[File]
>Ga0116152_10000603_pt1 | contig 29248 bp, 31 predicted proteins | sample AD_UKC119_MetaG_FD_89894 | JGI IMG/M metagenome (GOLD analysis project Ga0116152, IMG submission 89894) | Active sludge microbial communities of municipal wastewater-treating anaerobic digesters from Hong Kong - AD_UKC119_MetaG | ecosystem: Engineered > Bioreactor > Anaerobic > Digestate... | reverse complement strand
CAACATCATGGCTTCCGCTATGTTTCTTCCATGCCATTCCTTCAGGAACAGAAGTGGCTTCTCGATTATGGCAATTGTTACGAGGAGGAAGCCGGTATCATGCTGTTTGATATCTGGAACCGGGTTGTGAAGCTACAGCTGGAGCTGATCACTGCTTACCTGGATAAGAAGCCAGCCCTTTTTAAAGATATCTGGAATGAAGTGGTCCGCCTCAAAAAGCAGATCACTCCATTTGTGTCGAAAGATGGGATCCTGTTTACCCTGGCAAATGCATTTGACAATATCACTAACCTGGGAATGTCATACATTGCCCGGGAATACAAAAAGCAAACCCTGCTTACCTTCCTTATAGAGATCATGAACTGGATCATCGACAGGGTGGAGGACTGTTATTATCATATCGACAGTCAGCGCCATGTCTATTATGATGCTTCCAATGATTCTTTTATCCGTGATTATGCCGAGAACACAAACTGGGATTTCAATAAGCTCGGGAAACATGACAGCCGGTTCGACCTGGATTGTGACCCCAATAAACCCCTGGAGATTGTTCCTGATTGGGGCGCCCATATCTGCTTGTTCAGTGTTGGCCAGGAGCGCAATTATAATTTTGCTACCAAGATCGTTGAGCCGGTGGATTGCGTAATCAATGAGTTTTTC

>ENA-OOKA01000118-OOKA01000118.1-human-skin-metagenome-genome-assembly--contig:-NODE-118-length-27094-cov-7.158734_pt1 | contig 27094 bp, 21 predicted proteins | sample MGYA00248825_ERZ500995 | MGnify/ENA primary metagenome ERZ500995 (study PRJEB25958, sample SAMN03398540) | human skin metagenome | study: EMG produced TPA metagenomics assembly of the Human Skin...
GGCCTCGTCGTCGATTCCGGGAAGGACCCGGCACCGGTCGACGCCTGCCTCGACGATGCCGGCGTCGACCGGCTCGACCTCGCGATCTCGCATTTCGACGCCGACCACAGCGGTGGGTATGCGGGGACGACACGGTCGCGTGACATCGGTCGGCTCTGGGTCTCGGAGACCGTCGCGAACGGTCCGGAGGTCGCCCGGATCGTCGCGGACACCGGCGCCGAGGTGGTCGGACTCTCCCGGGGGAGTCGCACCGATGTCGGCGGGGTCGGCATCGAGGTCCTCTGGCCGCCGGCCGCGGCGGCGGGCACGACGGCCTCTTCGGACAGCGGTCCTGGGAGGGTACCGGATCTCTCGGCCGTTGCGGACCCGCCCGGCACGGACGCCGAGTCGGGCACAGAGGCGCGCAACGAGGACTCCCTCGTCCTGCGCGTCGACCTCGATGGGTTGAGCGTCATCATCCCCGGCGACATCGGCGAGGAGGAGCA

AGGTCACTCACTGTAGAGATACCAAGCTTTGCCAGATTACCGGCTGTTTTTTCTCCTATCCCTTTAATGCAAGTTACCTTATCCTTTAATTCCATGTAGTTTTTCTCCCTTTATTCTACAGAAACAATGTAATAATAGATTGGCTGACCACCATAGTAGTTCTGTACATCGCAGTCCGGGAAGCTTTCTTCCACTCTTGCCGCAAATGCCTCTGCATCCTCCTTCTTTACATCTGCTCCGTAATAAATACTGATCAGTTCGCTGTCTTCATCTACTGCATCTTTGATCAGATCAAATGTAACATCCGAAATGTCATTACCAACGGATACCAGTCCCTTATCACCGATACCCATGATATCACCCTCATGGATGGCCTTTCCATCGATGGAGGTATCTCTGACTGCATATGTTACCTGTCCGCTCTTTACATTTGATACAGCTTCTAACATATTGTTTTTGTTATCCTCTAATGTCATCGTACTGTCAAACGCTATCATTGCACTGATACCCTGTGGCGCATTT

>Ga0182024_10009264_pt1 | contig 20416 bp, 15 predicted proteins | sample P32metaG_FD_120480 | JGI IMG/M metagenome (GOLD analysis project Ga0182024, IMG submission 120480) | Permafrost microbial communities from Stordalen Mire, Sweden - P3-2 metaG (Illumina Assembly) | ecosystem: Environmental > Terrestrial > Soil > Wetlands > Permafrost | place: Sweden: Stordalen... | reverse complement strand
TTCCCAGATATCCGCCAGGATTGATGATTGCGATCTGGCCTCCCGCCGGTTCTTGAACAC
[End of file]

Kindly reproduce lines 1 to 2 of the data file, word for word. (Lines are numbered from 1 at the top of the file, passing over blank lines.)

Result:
>Ga0116152_10000603_pt1 | contig 29248 bp, 31 predicted proteins | sample AD_UKC119_MetaG_FD_89894 | JGI IMG/M metagenome (GOLD analysis project Ga0116152, IMG submission 89894) | Active sludge microbial communities of municipal wastewater-treating anaerobic digesters from Hong Kong - AD_UKC119_MetaG | ecosystem: Engineered > Bioreactor > Anaerobic > Digestate... | reverse complement strand
CAACATCATGGCTTCCGCTATGTTTCTTCCATGCCATTCCTTCAGGAACAGAAGTGGCTTCTCGATTATGGCAATTGTTACGAGGAGGAAGCCGGTATCATGCTGTTTGATATCTGGAACCGGGTTGTGAAGCTACAGCTGGAGCTGATCACTGCTTACCTGGATAAGAAGCCAGCCCTTTTTAAAGATATCTGGAATGAAGTGGTCCGCCTCAAAAAGCAGATCACTCCATTTGTGTCGAAAGATGGGATCCTGTTTACCCTGGCAAATGCATTTGACAATATCACTAACCTGGGAATGTCATACATTGCCCGGGAATACAAAAAGCAAACCCTGCTTACCTTCCTTATAGAGATCATGAACTGGATCATCGACAGGGTGGAGGACTGTTATTATCATATCGACAGTCAGCGCCATGTCTATTATGATGCTTCCAATGATTCTTTTATCCGTGATTATGCCGAGAACACAAACTGGGATTTCAATAAGCTCGGGAAACATGACAGCCGGTTCGACCTGGATTGTGACCCCAATAAACCCCTGGAGATTGTTCCTGATTGGGGCGCCCATATCTGCTTGTTCAGTGTTGGCCAGGAGCGCAATTATAATTTTGCTACCAAGATCGTTGAGCCGGTGGATTGCGTAATCAATGAGTTTTTC